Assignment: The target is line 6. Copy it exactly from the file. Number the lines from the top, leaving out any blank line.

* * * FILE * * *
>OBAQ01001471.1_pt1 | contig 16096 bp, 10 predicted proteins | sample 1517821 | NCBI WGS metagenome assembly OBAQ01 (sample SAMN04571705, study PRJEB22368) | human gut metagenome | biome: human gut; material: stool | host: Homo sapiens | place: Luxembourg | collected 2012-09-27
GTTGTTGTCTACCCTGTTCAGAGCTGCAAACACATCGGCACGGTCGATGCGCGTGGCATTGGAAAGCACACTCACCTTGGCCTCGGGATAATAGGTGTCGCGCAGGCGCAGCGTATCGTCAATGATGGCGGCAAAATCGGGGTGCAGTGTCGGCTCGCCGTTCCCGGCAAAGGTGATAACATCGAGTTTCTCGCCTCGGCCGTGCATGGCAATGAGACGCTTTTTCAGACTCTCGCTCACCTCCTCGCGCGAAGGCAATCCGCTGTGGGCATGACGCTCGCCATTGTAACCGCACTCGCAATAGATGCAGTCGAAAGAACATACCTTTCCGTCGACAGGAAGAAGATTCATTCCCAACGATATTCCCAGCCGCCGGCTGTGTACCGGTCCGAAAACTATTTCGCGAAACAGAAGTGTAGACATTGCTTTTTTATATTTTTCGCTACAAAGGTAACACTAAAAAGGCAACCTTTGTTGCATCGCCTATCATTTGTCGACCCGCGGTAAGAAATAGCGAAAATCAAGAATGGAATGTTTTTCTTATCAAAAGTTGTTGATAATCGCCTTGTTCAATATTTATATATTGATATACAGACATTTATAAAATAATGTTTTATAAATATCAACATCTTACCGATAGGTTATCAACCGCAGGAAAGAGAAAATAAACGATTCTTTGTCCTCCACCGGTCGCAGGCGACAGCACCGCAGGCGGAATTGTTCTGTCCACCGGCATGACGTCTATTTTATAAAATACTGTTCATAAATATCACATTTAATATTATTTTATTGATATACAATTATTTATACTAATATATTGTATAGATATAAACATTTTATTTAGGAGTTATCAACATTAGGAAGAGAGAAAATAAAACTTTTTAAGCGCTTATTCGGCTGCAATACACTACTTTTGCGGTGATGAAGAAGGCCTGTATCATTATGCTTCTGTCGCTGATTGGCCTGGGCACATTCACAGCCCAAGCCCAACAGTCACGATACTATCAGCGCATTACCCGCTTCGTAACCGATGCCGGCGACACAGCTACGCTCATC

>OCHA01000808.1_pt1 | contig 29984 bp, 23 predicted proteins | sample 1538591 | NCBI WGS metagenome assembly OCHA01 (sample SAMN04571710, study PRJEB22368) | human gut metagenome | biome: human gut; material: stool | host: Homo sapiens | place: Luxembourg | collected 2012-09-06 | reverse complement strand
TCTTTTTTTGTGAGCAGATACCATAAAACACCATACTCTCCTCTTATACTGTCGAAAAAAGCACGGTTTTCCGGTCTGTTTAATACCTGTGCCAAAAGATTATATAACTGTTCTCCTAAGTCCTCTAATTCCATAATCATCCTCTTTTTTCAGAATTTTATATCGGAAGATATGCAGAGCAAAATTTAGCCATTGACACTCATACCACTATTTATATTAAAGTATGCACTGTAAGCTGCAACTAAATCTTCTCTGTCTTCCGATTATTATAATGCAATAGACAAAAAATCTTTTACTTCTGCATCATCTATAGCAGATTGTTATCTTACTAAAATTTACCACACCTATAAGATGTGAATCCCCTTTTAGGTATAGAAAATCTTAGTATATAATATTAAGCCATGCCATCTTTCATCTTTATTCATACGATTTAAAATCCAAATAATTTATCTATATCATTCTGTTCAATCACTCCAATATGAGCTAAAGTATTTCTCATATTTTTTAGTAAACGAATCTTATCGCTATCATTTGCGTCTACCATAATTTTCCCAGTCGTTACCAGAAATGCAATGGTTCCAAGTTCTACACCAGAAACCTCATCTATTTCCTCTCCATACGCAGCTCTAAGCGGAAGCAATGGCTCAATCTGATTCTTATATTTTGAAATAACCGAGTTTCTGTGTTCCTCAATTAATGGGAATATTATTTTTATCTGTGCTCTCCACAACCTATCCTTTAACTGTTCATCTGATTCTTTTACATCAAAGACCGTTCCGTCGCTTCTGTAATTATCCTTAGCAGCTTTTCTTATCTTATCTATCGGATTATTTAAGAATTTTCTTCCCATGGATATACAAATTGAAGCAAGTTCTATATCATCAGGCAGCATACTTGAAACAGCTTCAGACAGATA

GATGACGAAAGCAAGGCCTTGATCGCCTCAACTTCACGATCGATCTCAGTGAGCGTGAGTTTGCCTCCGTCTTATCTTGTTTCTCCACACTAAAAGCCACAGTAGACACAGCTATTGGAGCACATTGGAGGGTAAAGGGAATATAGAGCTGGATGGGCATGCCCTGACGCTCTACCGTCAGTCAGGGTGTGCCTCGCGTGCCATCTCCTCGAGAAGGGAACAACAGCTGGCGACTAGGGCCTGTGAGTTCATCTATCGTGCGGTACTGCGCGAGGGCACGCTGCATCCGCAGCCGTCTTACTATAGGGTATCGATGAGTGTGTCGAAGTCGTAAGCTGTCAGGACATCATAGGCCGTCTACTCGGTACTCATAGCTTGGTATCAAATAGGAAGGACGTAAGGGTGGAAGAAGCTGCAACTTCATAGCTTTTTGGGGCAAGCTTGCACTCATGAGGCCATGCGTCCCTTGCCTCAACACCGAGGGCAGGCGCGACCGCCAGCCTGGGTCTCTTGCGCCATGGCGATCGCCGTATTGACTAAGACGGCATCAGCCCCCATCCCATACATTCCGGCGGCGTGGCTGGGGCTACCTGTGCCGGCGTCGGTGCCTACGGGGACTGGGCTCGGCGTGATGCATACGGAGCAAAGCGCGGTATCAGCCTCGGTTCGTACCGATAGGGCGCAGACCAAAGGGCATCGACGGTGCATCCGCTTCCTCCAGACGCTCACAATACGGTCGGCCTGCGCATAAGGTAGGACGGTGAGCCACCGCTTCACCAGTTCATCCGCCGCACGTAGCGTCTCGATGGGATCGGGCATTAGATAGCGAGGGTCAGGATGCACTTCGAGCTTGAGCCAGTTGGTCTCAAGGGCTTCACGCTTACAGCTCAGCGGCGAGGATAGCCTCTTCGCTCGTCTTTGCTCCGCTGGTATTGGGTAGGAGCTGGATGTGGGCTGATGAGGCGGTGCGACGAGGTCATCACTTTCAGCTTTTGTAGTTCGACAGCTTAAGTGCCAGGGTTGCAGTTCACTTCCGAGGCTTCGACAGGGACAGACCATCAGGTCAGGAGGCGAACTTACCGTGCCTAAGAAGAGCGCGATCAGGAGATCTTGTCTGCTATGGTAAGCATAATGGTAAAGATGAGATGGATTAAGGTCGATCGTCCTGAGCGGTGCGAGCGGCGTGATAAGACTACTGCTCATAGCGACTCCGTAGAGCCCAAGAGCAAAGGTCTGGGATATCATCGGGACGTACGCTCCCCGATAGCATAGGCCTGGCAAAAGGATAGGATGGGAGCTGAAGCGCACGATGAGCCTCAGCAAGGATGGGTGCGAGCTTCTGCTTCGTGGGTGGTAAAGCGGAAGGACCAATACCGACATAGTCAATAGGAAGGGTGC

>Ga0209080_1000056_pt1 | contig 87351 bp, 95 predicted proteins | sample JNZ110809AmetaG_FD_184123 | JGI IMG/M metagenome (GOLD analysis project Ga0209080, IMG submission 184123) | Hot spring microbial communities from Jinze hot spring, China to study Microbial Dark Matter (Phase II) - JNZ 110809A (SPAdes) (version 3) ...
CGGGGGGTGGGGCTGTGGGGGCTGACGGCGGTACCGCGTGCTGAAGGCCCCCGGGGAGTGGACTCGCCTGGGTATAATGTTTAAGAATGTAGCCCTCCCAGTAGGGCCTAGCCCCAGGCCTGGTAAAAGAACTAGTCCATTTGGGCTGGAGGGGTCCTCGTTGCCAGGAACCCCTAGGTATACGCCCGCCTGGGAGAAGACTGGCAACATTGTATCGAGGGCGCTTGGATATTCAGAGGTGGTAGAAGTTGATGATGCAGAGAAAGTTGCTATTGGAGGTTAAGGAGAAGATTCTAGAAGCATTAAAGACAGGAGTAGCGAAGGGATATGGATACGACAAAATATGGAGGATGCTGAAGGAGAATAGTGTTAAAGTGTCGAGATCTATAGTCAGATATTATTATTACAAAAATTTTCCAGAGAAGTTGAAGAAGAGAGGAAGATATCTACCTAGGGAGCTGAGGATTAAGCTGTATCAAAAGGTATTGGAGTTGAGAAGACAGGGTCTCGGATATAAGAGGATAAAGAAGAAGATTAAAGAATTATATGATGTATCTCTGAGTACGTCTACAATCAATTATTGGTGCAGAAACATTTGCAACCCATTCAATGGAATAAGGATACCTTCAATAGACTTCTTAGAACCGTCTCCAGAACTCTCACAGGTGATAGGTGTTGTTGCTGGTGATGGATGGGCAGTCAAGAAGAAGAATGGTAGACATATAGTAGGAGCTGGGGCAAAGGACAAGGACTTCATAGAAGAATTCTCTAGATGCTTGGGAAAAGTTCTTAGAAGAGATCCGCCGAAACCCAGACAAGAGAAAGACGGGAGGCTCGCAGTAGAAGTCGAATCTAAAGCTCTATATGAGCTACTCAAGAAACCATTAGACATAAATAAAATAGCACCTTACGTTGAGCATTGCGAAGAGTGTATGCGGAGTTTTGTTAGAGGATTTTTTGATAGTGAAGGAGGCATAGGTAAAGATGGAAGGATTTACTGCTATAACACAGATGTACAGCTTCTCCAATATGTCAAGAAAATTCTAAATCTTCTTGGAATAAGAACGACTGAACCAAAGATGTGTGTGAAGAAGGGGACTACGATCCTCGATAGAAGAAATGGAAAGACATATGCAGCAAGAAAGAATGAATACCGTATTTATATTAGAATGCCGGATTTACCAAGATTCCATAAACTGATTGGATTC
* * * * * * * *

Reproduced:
>Ga0209080_1000056_pt1 | contig 87351 bp, 95 predicted proteins | sample JNZ110809AmetaG_FD_184123 | JGI IMG/M metagenome (GOLD analysis project Ga0209080, IMG submission 184123) | Hot spring microbial communities from Jinze hot spring, China to study Microbial Dark Matter (Phase II) - JNZ 110809A (SPAdes) (version 3) ...